The 2017 Energy Industry Barometer surveyed 939 members of the Energy Institute. They said access to a skilled workforce after Brexit should be prioritised, and that EU energy and climate laws should be retained to ensure no disruption in supply or prices. “Workforce availability and the smooth transition of energy and climate change laws need to be priorities,” said Jim Skea, president of the Energy Institute.
“The stakes are high for the UK’s energy economy,” commented Steve Halliday, former CEO of the National Grid. “The potential is there for significant industrial benefit and emission reduction at least cost to consumers and taxpayers, but sound policy making should not be drowned out by Brexit or other political upheavals.”
Nuclear power stood out as the only area where respondents thought the government's policies had created a positive impact in the last twelve months, thanks to the green light being given for the Hinkley Point C nuclear power station.
However, there is a backdrop of uncertainty for the UK’s nuclear industry, with the government committed to withdrawing from Euratom, the continent wide regulatory association.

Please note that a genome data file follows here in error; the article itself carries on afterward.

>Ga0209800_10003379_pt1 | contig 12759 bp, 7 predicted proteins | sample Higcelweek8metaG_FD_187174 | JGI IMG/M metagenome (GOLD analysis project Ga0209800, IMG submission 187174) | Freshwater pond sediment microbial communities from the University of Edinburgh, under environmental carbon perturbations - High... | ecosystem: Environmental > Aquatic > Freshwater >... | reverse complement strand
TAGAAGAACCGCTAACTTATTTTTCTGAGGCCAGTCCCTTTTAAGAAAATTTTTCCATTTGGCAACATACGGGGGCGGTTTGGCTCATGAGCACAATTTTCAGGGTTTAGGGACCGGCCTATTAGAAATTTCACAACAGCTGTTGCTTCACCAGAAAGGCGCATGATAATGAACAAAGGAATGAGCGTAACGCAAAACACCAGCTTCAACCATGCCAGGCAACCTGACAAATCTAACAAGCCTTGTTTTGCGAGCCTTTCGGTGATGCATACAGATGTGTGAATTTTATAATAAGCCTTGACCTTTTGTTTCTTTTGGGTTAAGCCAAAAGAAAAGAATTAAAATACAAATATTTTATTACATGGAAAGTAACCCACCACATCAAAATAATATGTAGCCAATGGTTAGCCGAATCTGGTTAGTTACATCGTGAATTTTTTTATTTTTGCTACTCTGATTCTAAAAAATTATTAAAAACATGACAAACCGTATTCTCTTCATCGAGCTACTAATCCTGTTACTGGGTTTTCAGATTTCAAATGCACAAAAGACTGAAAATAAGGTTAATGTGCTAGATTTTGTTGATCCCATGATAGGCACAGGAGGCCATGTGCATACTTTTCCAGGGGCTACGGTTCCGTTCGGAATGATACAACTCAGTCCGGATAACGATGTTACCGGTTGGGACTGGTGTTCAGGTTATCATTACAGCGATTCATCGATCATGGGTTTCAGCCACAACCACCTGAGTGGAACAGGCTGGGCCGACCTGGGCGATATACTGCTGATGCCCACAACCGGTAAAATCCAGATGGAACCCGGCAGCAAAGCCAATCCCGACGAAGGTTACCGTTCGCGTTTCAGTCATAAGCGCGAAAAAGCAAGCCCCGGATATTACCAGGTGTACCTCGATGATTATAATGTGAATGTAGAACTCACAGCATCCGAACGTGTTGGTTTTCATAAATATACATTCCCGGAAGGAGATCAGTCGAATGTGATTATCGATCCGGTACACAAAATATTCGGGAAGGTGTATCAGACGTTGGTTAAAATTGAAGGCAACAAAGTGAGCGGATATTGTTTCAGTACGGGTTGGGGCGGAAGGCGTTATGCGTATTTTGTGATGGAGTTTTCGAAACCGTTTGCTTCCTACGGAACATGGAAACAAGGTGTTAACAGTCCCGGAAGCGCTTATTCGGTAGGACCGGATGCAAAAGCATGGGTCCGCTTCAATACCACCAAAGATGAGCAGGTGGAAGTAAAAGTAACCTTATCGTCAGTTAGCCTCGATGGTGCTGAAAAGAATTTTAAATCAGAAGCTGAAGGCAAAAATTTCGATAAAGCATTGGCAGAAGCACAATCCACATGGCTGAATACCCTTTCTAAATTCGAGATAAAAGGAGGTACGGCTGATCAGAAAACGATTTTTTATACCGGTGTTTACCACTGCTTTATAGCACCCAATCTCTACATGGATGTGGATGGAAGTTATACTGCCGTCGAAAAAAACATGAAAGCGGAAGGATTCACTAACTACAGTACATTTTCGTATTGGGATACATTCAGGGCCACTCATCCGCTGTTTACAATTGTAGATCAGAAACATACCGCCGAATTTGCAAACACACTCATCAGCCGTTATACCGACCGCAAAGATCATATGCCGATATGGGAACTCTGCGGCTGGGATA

The British government announced a new bill to replace European safeguards for the nuclear industry with new British ones as part of last week’s Queen’s Speech, but according to The Times, experts have warned that it could be a lengthy process.
If time runs out before new regulations are struck, the UK’s nuclear plants, research facilities and hospitals could find themselves unable to import radioactive material. “The process of replicating safeguarding inspections, agreeing a series of nuclear co-operation agreements with other countries (including EU states), and guaranteeing world-leading international research into fusion at Culham in Oxfordshire, is complex and likely to be subject to intensive negotiation,” said Tom Greatrex, chief executive of the Nuclear Industry Association.
“In a week when the Chancellor has said leaving the EU should be done in a way that minimises the impact on jobs, growth and economic activity, the UK Government must ensure this is the case. If they are absolutely wedded to leaving Euratom, there must be transitional arrangements in place to prevent a damaging cliff-edge in 21 months’ time.”
He said finding a way to remain in Euratom would be an “infinitely preferable outcome”.